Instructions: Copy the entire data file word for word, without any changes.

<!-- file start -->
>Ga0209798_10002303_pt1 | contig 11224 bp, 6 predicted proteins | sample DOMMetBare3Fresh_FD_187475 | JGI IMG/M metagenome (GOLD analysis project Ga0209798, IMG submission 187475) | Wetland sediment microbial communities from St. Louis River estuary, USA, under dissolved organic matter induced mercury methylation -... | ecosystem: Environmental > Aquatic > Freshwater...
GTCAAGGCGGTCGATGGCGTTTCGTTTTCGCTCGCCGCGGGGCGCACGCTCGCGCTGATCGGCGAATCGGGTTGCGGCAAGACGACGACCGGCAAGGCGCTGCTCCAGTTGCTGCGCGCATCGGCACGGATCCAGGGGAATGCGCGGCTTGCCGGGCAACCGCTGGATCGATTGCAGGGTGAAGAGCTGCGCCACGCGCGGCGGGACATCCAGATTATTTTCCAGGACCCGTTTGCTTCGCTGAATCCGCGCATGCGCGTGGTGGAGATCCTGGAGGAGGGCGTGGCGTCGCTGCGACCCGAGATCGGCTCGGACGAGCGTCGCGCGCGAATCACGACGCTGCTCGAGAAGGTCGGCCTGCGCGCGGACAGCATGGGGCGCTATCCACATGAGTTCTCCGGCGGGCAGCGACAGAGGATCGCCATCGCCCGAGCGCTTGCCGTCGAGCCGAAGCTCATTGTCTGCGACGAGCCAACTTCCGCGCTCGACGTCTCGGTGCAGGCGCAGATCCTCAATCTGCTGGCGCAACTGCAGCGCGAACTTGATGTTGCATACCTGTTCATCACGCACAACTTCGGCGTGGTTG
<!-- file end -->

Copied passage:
>Ga0209798_10002303_pt1 | contig 11224 bp, 6 predicted proteins | sample DOMMetBare3Fresh_FD_187475 | JGI IMG/M metagenome (GOLD analysis project Ga0209798, IMG submission 187475) | Wetland sediment microbial communities from St. Louis River estuary, USA, under dissolved organic matter induced mercury methylation -... | ecosystem: Environmental > Aquatic > Freshwater...
GTCAAGGCGGTCGATGGCGTTTCGTTTTCGCTCGCCGCGGGGCGCACGCTCGCGCTGATCGGCGAATCGGGTTGCGGCAAGACGACGACCGGCAAGGCGCTGCTCCAGTTGCTGCGCGCATCGGCACGGATCCAGGGGAATGCGCGGCTTGCCGGGCAACCGCTGGATCGATTGCAGGGTGAAGAGCTGCGCCACGCGCGGCGGGACATCCAGATTATTTTCCAGGACCCGTTTGCTTCGCTGAATCCGCGCATGCGCGTGGTGGAGATCCTGGAGGAGGGCGTGGCGTCGCTGCGACCCGAGATCGGCTCGGACGAGCGTCGCGCGCGAATCACGACGCTGCTCGAGAAGGTCGGCCTGCGCGCGGACAGCATGGGGCGCTATCCACATGAGTTCTCCGGCGGGCAGCGACAGAGGATCGCCATCGCCCGAGCGCTTGCCGTCGAGCCGAAGCTCATTGTCTGCGACGAGCCAACTTCCGCGCTCGACGTCTCGGTGCAGGCGCAGATCCTCAATCTGCTGGCGCAACTGCAGCGCGAACTTGATGTTGCATACCTGTTCATCACGCACAACTTCGGCGTGGTTG